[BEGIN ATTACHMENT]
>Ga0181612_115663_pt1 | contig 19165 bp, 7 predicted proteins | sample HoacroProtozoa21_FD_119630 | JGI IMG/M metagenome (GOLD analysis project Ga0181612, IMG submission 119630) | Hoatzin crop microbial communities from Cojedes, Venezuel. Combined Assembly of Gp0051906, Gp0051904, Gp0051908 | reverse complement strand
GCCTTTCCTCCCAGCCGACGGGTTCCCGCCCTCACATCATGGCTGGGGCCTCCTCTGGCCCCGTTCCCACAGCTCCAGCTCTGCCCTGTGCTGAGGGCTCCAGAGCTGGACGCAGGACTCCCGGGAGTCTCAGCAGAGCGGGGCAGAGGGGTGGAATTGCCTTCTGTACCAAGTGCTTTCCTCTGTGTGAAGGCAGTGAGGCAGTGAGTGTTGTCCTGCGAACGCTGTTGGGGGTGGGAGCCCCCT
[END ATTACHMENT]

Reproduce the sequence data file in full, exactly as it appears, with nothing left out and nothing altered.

>Ga0181612_115663_pt1 | contig 19165 bp, 7 predicted proteins | sample HoacroProtozoa21_FD_119630 | JGI IMG/M metagenome (GOLD analysis project Ga0181612, IMG submission 119630) | Hoatzin crop microbial communities from Cojedes, Venezuel. Combined Assembly of Gp0051906, Gp0051904, Gp0051908 | reverse complement strand
GCCTTTCCTCCCAGCCGACGGGTTCCCGCCCTCACATCATGGCTGGGGCCTCCTCTGGCCCCGTTCCCACAGCTCCAGCTCTGCCCTGTGCTGAGGGCTCCAGAGCTGGACGCAGGACTCCCGGGAGTCTCAGCAGAGCGGGGCAGAGGGGTGGAATTGCCTTCTGTACCAAGTGCTTTCCTCTGTGTGAAGGCAGTGAGGCAGTGAGTGTTGTCCTGCGAACGCTGTTGGGGGTGGGAGCCCCCT